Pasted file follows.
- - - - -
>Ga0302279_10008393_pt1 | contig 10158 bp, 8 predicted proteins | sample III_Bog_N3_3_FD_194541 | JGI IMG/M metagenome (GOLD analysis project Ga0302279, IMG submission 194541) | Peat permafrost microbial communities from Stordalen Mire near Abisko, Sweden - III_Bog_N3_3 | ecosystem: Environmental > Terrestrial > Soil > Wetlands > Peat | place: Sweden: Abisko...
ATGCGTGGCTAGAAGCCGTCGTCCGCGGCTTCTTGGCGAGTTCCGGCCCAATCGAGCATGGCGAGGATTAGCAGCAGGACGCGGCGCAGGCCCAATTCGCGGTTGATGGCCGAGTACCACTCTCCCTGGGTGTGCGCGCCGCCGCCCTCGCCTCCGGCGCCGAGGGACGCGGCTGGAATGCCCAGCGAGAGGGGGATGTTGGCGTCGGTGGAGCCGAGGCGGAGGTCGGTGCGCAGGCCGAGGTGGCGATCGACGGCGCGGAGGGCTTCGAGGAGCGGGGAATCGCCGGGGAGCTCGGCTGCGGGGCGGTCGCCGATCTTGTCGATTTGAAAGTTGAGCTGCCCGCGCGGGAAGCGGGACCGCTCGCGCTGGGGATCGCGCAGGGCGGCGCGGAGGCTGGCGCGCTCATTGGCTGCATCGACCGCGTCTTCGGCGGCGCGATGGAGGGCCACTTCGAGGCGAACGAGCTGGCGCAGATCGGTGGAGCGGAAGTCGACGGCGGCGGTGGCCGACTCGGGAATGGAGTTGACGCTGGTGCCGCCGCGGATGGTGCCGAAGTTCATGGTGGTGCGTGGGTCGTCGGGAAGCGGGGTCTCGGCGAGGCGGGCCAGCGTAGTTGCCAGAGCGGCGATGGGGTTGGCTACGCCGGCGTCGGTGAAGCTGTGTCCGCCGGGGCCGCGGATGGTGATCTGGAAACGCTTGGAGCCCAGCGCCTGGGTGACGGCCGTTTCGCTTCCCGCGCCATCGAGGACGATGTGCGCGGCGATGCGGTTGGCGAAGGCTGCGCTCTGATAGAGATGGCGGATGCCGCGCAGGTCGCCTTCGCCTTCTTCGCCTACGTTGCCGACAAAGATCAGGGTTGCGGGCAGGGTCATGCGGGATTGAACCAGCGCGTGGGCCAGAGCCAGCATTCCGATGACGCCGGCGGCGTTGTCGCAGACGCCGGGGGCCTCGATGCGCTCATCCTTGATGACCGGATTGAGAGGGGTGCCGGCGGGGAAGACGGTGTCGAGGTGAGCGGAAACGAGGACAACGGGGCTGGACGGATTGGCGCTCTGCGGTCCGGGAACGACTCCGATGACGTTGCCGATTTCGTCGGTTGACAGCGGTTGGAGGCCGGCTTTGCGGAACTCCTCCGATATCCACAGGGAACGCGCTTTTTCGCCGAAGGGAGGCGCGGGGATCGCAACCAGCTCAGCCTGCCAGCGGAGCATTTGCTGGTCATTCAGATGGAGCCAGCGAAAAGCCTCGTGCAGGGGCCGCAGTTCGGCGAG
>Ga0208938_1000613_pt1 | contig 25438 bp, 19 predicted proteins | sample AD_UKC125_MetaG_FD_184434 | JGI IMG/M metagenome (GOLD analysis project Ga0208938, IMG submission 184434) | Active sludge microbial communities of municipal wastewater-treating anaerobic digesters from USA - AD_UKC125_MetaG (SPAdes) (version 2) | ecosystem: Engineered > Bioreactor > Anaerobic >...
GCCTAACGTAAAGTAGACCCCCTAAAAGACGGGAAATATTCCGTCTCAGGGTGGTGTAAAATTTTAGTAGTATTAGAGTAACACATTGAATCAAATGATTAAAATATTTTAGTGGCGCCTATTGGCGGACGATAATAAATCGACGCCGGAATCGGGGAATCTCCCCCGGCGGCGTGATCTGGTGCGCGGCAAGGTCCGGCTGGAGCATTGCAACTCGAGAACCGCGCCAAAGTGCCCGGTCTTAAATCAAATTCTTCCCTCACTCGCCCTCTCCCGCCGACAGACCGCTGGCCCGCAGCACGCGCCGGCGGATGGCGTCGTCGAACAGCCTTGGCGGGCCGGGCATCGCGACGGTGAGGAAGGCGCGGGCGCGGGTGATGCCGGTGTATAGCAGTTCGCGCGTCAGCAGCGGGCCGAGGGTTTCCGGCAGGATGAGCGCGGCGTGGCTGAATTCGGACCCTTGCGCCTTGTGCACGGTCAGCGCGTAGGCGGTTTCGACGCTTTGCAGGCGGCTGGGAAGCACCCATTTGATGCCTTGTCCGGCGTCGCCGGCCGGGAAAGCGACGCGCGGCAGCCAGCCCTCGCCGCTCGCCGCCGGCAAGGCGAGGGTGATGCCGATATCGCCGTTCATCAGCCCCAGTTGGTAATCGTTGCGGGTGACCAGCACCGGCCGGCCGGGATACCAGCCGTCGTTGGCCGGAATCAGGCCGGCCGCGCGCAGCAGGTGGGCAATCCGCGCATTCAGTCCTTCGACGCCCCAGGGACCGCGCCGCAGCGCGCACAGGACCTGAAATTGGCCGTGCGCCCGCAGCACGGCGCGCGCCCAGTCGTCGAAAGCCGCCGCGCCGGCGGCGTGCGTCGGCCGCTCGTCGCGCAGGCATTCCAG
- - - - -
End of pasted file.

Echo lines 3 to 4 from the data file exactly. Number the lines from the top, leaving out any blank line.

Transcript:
>Ga0208938_1000613_pt1 | contig 25438 bp, 19 predicted proteins | sample AD_UKC125_MetaG_FD_184434 | JGI IMG/M metagenome (GOLD analysis project Ga0208938, IMG submission 184434) | Active sludge microbial communities of municipal wastewater-treating anaerobic digesters from USA - AD_UKC125_MetaG (SPAdes) (version 2) | ecosystem: Engineered > Bioreactor > Anaerobic >...
GCCTAACGTAAAGTAGACCCCCTAAAAGACGGGAAATATTCCGTCTCAGGGTGGTGTAAAATTTTAGTAGTATTAGAGTAACACATTGAATCAAATGATTAAAATATTTTAGTGGCGCCTATTGGCGGACGATAATAAATCGACGCCGGAATCGGGGAATCTCCCCCGGCGGCGTGATCTGGTGCGCGGCAAGGTCCGGCTGGAGCATTGCAACTCGAGAACCGCGCCAAAGTGCCCGGTCTTAAATCAAATTCTTCCCTCACTCGCCCTCTCCCGCCGACAGACCGCTGGCCCGCAGCACGCGCCGGCGGATGGCGTCGTCGAACAGCCTTGGCGGGCCGGGCATCGCGACGGTGAGGAAGGCGCGGGCGCGGGTGATGCCGGTGTATAGCAGTTCGCGCGTCAGCAGCGGGCCGAGGGTTTCCGGCAGGATGAGCGCGGCGTGGCTGAATTCGGACCCTTGCGCCTTGTGCACGGTCAGCGCGTAGGCGGTTTCGACGCTTTGCAGGCGGCTGGGAAGCACCCATTTGATGCCTTGTCCGGCGTCGCCGGCCGGGAAAGCGACGCGCGGCAGCCAGCCCTCGCCGCTCGCCGCCGGCAAGGCGAGGGTGATGCCGATATCGCCGTTCATCAGCCCCAGTTGGTAATCGTTGCGGGTGACCAGCACCGGCCGGCCGGGATACCAGCCGTCGTTGGCCGGAATCAGGCCGGCCGCGCGCAGCAGGTGGGCAATCCGCGCATTCAGTCCTTCGACGCCCCAGGGACCGCGCCGCAGCGCGCACAGGACCTGAAATTGGCCGTGCGCCCGCAGCACGGCGCGCGCCCAGTCGTCGAAAGCCGCCGCGCCGGCGGCGTGCGTCGGCCGCTCGTCGCGCAGGCATTCCAG